It is important to understand that all event coverage is not equal and the event coverage we provide is some of the best available – which helps me sleep well at night as a race director. I have seen all types of terrible coverage through the years including event coverage that excepts the participants – in layman’s terms does not cover the event director from suits arising from the event participants or cover participants medical expenses – its more common than you would think. We pass the coverage on at cost – FYI adding to the insurance cost is actually illegal unless you are an insurance agent (which we are not). We also have no plans to have licenses or collect membership fees now or in the future.

    I have been involved with event liability for a long time so I also want to address a sometimes misunderstood concept. There is no difference between a race director of a free event or an event that charges entry fees, neither one can have participants sign away your liability. I repeat, free entry is inconsequential with regards to your liability as an event organizer. Understand I’m not talking about a couple of guys meeting at the end of the block on Saturday morning and going for a ride. But once you start adding in the pieces of an organized event such as naming the event, having a website or face book site, entry forms, pre race meeting, etc you have just taken on the liability for the event.

    There are several possible outcomes when there is equipment damage, an injury or death at an event and if the event organizers do not have event coverage they will have to bear the cost of responding to actions taken by participants and they also may be found liable for damages arising from the event. An important thing to understand is that If one of the above situations happens, even if the event organizer was not negligent he may incur severe cost in defending a lawsuit if he did not have event insurance.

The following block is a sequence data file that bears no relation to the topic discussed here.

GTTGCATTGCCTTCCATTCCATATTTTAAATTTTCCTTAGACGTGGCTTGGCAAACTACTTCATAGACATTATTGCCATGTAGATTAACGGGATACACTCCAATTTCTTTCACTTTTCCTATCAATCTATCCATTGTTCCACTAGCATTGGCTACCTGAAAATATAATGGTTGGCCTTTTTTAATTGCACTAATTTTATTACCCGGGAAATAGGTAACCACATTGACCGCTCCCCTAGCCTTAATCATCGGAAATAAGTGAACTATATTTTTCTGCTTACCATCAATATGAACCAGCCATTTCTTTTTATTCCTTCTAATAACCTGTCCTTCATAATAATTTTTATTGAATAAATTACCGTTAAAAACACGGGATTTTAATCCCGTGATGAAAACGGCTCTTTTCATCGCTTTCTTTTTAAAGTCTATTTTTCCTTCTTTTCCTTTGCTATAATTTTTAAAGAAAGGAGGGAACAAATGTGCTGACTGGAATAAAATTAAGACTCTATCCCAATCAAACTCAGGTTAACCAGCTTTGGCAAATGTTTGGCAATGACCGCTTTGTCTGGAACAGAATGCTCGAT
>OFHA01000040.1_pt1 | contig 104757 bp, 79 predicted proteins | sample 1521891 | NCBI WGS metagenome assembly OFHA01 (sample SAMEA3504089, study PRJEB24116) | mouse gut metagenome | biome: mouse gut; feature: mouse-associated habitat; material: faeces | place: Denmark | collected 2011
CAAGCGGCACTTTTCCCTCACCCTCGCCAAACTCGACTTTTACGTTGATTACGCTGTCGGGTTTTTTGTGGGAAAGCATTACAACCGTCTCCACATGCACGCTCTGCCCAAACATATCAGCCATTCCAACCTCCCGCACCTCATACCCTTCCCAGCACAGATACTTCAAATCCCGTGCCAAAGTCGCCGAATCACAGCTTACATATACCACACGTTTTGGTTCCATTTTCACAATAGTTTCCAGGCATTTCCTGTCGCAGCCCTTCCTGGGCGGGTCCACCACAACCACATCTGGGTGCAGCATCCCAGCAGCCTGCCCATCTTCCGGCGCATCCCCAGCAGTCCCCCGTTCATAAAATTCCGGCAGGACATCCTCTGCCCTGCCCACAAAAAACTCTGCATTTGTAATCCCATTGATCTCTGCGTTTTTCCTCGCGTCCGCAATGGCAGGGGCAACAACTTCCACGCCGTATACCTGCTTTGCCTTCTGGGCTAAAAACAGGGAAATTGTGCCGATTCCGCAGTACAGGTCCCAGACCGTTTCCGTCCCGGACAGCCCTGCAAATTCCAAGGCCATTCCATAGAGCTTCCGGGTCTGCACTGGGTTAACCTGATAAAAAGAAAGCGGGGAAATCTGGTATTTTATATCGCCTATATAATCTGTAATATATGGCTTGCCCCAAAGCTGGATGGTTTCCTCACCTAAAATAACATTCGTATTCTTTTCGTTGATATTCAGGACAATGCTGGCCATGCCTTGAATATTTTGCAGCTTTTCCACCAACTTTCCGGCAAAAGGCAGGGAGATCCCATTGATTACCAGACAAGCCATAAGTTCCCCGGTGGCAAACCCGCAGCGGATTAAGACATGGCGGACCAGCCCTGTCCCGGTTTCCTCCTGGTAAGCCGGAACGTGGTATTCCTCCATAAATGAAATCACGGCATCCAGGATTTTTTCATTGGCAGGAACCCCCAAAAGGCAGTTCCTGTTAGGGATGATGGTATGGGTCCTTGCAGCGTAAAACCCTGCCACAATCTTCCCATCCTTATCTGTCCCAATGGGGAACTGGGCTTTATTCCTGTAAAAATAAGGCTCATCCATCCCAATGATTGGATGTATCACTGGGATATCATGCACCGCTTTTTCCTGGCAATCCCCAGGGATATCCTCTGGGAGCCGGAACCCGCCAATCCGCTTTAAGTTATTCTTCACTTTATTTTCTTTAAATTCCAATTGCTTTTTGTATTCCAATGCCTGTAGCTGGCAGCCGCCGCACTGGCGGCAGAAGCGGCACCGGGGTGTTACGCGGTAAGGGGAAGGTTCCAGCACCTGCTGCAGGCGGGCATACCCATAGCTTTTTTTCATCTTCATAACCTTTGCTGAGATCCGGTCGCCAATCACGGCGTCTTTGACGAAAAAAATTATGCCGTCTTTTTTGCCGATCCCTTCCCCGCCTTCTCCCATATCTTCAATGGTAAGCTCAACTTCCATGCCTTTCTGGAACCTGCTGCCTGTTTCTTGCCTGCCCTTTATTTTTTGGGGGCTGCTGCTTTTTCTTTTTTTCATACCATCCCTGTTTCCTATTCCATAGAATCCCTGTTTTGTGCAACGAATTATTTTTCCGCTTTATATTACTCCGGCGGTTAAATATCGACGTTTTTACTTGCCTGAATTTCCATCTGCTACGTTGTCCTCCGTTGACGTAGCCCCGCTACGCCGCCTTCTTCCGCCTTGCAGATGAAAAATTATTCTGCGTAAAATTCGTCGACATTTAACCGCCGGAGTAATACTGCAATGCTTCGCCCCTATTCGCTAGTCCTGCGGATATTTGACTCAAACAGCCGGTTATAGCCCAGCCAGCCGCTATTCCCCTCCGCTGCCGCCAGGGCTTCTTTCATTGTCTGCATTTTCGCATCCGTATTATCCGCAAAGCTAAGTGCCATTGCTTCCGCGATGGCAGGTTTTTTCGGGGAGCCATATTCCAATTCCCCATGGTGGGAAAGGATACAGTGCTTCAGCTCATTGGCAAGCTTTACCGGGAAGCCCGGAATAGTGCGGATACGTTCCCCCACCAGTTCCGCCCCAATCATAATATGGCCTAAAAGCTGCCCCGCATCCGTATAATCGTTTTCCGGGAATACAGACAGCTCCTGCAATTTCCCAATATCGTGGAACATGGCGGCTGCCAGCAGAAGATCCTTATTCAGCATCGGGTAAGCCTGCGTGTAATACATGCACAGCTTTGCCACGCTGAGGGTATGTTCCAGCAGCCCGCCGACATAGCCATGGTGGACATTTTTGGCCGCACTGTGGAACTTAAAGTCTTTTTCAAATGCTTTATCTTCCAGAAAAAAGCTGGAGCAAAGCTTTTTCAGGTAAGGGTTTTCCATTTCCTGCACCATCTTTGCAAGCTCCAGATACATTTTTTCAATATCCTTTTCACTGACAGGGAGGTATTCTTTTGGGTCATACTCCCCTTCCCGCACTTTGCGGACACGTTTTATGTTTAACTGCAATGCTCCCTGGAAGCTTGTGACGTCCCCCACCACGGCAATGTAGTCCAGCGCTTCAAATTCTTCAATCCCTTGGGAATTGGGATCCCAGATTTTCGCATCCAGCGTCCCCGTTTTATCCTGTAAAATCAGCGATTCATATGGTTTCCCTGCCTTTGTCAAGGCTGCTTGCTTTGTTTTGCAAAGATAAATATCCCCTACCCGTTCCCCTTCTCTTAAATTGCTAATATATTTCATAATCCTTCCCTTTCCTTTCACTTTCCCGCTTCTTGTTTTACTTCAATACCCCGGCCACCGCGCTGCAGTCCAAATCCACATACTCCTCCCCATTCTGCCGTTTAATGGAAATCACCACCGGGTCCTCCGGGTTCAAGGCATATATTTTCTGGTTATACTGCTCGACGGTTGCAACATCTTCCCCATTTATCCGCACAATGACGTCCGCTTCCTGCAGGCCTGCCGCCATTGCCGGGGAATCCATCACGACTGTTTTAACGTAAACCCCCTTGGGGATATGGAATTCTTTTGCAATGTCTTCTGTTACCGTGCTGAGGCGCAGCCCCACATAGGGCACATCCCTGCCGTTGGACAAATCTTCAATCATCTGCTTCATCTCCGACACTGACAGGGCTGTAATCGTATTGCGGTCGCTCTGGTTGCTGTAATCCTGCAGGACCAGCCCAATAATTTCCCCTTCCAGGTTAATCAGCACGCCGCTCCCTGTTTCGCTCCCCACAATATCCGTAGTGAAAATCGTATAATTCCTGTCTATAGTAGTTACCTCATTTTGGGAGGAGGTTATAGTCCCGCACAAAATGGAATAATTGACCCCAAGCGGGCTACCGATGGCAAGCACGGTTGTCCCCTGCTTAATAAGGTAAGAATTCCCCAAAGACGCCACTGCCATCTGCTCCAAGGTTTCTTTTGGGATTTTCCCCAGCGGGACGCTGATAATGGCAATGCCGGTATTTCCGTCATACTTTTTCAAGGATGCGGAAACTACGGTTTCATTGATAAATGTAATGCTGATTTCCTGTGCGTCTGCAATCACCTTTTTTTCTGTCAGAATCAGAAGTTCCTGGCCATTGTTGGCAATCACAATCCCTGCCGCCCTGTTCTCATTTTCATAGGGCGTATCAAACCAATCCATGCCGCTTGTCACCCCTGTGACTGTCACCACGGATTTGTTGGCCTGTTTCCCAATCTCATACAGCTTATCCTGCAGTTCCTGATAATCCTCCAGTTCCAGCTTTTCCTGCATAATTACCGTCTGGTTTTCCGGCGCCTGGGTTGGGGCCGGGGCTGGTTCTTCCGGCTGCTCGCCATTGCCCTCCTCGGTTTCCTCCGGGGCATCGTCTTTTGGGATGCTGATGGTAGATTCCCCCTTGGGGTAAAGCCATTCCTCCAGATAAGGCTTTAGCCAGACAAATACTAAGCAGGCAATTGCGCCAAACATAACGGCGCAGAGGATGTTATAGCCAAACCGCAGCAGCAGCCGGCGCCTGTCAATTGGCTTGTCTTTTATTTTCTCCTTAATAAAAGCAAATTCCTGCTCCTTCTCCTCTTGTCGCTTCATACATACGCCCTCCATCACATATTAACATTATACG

Let me jump to the next questions that usually appears in this string. You may know all of your participants and feel confident that none of them would ever hold you responsible for something that happened at your event. Well you should know that the majority of losses come from suits brought by the family of the participant. When a participant is severely injured or killed the family may not feel the same towards you as the participant does and they may have no problem naming you in a lawsuit.

    I have been through this line of thinking a couple of times during the evolution of sports that I was involved with and I just want all of the race directors out there to understand the liability they are taking on when they organize an event so they are not caught by surprise if something unforeseen happens at their event. Also understand that all waivers are not created equal and that each state may have their own requirements for waivers.

    Unfortunately we live in a litigious society and as an event organizer we must understand that when we organize an event we automatically take on the liability for that event.

    Is anyone is still awake 🙂

    Sorry if I was too wordy I just feel it is important for event organizers & participants to understand the legal implications of an event.

    Hope that helps answer some of the questions.


    • K-Dogg K-Dogg

      Thanks Troy.
      it appears you have a good heart and know the issues Gravel riders worry about.
      I don’t think it will be you that takes us to that dark place. 🙂

  18. Avatar steve in TLH

    Troy: appreciate your thorough, plain-language comments. Moreover, after reading them, and as a rider with *zero* experience organizing an event, it appears USECF is offering significant wisdom & advice from learned experience over many events/years to help make any event better, so I thank you for that. I also better understand some of risks involved. Great comments & very helpful.
    Steve Welsh, Tallahassee, FL

  19. Thanks for the encouragement & understanding and for not killing the messenger. I wish all of this were simpler but that is not where we are in our society right now. But thankfully we can all still jump on our bikes and ride whenever we want!

    • JOM JOM

      Yes, here’s to more riding of bicycles!